2017-2018 Curriculum

Current students can find syllabi for each quarter at Stanford Syllabus. Syllabi are posted as soon as they are received from faculty.

Autumn: 
MLA 101A: Foundations I
Required of first-year MLA students
Wednesdays, 7:00-9:30pm
Axess #: 1101
Lecturer in CSP and MLA

The first quarter of the Foundations sequence will range from the early second millennium BCE to the early first millennium CE. Among the major topics covered will be the Classical Ideal of Greece and Rome as illustrated in the art, literature, and philosophy of the period, and the central tenets of the world's most influential ethical and metaphysical traditions: Hinduism, Judaism, Confucianism, Christianity, and Islam.

MLA 102: Introduction to Interdisciplinary Graduate Study
Required of 2nd-year MLA students
Wednesdays, 7:00-9:30pm
Axess #: 1100
Associate Dean and Director, MLA Program

Co-taught with Paul Robinson, Richard W. Lyman Professor in the Humanities, Emeritus.

Thematically, this course will focus on the historical, literary, artistic, and philosophical issues raised during The Long Nineteenth Century (1789-1914). Practically, it will concentrate on the skills and the information students will need to pursue MLA graduate work at Stanford: writing a critical, argumentative graduate paper; conducting library research; presenting a concise oral summary of work accomplished; actively participating in a seminar. Readings and assignments will include Austen, Mozart, Burke, Schubert, Mary Shelley, Mill, Marx, Dickens, Darwin, Freud, and Woolf, as well as selected poetry and critical writings. The course will culminate in a research paper and a presentation of each students' findings.

MLA 334: The Material Book: Ancient and Modern
Humanities
Mondays. 7:00-9:30pm
Axess #: 31012
Roberta Bowman Denning Professor of Humanities

From buildings constructed to resemble books, to collectibles and memorials shaped as open pages, to the language and effect of the Web and Kindle, The Book seems as culturally present as any object could be. This course seeks to investigate this thing—The Book—to see what it means, what it represents, and how it is itself represented. We shall examine medieval and modern books; books about books; artists’ books; and objects that are books, even if they don’t look like books (and vice versa). We’ll also spend time considering the book as Monument, as Relic, as Fetish, as Thing, and as Immaterial.

MLA 335: A Tale of Three Rivers
Natural Science or Social Science
Tuesdays, 7:00-9:30pm
Axess #: 31717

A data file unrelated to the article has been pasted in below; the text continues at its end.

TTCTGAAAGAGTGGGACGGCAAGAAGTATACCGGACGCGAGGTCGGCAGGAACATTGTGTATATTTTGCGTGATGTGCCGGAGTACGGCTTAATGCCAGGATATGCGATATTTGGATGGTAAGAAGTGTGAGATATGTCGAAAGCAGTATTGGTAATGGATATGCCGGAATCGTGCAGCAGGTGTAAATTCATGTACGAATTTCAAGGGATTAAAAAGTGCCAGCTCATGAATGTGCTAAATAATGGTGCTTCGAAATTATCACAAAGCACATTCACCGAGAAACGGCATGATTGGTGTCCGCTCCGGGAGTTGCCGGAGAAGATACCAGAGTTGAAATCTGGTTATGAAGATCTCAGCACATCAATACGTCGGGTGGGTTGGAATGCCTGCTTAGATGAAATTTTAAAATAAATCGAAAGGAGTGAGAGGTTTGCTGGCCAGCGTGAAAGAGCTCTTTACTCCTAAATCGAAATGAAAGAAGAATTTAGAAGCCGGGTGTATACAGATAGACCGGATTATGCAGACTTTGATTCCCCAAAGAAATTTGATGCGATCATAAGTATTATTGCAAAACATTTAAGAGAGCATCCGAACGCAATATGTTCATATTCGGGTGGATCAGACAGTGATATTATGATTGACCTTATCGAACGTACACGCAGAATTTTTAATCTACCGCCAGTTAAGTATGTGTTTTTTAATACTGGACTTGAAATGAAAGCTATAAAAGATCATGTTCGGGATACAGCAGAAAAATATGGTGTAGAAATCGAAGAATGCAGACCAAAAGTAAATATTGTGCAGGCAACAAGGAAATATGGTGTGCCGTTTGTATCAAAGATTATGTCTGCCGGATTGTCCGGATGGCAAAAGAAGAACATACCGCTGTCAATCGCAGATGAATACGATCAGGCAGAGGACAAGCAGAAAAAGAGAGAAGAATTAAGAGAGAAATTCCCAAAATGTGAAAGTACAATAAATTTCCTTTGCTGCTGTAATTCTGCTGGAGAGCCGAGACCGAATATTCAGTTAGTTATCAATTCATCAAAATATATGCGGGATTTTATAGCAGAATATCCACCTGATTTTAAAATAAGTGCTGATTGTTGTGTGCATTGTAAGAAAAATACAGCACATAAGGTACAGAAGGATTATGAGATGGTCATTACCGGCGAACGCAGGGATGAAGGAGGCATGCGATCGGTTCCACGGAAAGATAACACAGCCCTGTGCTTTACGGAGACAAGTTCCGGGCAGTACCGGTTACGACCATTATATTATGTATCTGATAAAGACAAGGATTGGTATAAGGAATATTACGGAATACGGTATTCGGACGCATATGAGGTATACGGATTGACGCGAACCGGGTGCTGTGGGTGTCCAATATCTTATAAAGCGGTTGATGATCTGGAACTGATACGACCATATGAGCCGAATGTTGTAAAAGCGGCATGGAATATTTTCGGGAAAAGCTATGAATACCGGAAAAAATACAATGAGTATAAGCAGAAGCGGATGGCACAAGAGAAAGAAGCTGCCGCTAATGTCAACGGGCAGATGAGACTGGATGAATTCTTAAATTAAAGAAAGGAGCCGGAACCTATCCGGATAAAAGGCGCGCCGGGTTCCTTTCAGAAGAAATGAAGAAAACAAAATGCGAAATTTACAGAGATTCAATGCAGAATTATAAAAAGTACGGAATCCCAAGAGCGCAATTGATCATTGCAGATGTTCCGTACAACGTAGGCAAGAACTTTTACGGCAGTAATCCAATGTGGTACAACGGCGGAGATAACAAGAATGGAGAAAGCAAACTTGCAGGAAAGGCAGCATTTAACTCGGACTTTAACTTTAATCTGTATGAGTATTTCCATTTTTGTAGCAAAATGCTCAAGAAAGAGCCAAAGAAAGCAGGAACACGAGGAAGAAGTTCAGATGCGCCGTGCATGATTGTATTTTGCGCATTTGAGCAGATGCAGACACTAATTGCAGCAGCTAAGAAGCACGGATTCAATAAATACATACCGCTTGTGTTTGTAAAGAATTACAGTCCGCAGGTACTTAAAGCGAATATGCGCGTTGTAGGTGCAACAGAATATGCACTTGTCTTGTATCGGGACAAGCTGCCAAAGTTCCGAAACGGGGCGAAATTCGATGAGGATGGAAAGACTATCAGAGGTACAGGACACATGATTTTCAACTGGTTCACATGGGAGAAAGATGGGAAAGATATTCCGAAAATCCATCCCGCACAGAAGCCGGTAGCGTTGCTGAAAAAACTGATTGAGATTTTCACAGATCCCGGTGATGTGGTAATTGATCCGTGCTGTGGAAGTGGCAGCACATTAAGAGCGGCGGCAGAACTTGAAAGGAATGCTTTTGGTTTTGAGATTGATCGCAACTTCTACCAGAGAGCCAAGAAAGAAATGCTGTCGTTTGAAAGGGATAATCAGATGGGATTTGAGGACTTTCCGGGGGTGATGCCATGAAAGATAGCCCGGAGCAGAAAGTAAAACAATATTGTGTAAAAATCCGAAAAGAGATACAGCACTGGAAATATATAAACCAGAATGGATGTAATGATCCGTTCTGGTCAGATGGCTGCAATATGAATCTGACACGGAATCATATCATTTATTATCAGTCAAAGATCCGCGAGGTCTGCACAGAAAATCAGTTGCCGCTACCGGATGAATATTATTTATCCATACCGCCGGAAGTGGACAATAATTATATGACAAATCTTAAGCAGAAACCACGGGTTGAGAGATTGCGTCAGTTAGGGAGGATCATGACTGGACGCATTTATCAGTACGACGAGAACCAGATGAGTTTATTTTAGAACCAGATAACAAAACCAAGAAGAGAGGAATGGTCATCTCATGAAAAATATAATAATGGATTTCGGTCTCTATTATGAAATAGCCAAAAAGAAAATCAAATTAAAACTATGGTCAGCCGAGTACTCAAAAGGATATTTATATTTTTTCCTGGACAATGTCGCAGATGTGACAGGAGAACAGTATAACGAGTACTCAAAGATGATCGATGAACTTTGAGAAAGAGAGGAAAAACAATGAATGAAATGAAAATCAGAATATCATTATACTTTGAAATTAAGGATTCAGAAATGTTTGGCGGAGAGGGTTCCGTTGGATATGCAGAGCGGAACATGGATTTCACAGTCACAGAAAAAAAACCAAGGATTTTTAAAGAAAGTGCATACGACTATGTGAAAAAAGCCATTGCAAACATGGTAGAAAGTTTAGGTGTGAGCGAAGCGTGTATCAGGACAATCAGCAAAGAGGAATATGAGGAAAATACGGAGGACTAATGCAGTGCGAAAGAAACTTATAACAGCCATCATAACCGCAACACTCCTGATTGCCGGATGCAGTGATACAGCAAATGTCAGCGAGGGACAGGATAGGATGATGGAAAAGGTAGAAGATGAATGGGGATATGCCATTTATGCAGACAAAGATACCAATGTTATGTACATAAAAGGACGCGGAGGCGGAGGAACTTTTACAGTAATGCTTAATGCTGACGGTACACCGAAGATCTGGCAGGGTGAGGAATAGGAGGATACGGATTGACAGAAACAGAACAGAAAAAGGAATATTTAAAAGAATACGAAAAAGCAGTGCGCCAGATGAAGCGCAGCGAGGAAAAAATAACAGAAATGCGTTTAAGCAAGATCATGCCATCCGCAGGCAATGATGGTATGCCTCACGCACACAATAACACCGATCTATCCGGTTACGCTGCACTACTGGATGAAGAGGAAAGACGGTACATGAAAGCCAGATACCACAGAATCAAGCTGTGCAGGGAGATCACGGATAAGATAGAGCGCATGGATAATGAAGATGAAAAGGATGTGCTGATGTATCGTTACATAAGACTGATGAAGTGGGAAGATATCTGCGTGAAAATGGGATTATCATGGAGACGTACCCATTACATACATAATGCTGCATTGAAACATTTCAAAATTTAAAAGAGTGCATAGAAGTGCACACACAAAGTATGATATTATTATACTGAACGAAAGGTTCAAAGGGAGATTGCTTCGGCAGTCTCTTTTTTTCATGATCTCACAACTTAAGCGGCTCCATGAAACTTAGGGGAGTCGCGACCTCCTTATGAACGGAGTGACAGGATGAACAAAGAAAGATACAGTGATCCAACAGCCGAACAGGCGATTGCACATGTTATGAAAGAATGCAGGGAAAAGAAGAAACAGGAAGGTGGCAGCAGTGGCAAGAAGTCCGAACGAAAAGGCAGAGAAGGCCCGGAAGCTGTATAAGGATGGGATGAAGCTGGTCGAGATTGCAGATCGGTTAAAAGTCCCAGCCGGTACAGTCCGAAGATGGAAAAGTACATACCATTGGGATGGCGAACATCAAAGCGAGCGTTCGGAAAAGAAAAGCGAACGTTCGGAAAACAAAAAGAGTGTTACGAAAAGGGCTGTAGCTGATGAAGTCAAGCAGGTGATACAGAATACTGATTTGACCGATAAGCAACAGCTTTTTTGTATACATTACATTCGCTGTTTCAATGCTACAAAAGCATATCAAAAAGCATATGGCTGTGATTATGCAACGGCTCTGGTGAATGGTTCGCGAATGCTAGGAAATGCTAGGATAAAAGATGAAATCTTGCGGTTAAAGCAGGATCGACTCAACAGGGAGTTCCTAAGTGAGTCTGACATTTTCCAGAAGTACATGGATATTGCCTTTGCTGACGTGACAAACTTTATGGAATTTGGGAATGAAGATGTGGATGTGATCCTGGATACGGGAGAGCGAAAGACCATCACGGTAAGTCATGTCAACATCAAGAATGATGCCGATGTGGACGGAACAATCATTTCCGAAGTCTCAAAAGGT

Robert E. Paradise Professor of Natural Resources Law, and Perry L. McCarty Director & Senior Fellow, Woods Institute for the Environment

Rivers are of exceptional importance to society.  Rivers drain 75 percent of the Earth’s surface.  Before railroads, trucks, and airplanes, they were the major arteries of transportation and commerce – and they still retain important commercial importance.  They furnish us with one of the cleanest sources of energy.  They provide us with fresh water for domestic, irrigation, industrial, and commercial use.  They serve as “natural” borders between states and nations.  They afford critical habitat for fish, birds, and many mammals.  And they offer boundless recreational opportunities, from fly fishing to white water rafting.  In the last century, these multiple uses have often clashed, leading to fierce political battles.  Not surprisingly, rivers are also intimately bound up in the history of the region through which they flow.  In this course, we will study three western rivers – the Colorado River, which is the water lifeblood of the American Southwest; the Columbia River, which produces almost half of the nation’s hydroelectric power; and the Los Angeles River, which was channelized in the middle of the 20th century but today is making a potential comeback.  Each student will write a paper on the history, cultural significance, or current controversies of a river of his or her choice.

MLA 398: Thesis in Progress
Fridays, 5:30-7:30pm
Axess #: 1098
Associate Dean and Director, MLA Program

Students who have an approved prospectus should enroll in MLA 398: Thesis-in-Progress. Students who are working on their theses are part of this class and meet regularly to provide peer critiques, motivation, and advice under the direction of the Associate Dean.

Winter: 
MLA 101B: Foundations II
Required of first-year MLA students
Wednesdays, 7:00-9:30pm
Axess #: 1081
Lecturer in CSP and MLA